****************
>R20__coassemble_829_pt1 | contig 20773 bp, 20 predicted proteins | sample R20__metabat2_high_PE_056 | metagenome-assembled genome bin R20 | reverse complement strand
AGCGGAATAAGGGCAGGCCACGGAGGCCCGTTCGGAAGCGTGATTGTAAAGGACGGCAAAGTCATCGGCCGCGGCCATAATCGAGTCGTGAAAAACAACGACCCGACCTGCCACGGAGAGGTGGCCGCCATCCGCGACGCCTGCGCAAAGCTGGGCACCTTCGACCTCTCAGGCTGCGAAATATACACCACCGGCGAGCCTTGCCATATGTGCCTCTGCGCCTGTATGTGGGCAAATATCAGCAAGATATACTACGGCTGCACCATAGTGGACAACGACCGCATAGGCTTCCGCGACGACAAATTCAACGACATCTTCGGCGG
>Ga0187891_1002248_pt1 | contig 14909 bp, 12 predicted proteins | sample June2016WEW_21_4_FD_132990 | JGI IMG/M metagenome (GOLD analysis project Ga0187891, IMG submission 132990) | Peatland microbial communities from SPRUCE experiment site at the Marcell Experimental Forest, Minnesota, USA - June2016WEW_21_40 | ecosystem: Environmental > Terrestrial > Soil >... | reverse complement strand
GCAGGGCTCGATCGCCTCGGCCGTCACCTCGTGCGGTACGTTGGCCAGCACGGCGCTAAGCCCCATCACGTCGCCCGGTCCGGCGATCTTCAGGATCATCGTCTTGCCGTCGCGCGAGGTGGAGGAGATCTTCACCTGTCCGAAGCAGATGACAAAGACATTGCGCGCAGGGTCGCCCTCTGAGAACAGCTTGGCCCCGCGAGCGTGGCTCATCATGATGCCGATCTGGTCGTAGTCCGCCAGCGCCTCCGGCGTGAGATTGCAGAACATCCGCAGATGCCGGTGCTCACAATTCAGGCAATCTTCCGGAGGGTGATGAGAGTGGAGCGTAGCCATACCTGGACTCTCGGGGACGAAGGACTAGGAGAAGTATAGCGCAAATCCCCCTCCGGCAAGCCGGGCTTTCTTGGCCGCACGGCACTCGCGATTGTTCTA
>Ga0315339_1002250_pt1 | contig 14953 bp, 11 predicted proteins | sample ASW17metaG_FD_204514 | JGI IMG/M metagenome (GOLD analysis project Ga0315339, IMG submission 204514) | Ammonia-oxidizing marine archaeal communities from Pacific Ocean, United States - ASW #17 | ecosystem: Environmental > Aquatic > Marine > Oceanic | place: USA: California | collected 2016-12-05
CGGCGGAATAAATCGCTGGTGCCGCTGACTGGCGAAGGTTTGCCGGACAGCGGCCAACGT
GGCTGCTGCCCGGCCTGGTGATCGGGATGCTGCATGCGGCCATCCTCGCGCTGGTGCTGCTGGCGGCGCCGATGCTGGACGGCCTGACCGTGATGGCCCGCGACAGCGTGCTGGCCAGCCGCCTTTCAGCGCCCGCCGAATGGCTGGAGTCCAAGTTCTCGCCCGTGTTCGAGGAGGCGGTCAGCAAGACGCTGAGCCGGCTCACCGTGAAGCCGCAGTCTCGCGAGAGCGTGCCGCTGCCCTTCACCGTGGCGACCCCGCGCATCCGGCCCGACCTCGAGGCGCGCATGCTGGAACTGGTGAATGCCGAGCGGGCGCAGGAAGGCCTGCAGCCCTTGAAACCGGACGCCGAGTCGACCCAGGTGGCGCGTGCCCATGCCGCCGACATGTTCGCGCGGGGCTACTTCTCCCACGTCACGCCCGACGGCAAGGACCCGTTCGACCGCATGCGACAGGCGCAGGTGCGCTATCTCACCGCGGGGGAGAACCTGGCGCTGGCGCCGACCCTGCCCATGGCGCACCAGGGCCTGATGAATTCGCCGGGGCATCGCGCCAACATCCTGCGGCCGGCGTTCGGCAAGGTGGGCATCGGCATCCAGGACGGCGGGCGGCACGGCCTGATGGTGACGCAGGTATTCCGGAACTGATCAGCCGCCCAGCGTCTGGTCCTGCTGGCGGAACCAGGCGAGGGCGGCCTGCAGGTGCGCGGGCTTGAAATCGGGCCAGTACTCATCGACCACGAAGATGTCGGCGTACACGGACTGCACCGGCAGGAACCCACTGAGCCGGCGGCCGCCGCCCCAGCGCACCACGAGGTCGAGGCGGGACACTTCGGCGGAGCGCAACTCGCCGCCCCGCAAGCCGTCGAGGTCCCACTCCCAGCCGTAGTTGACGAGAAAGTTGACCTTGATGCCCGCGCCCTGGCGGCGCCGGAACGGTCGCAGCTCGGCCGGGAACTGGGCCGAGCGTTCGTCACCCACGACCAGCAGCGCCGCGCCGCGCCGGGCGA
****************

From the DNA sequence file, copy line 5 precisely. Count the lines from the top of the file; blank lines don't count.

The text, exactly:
>Ga0315339_1002250_pt1 | contig 14953 bp, 11 predicted proteins | sample ASW17metaG_FD_204514 | JGI IMG/M metagenome (GOLD analysis project Ga0315339, IMG submission 204514) | Ammonia-oxidizing marine archaeal communities from Pacific Ocean, United States - ASW #17 | ecosystem: Environmental > Aquatic > Marine > Oceanic | place: USA: California | collected 2016-12-05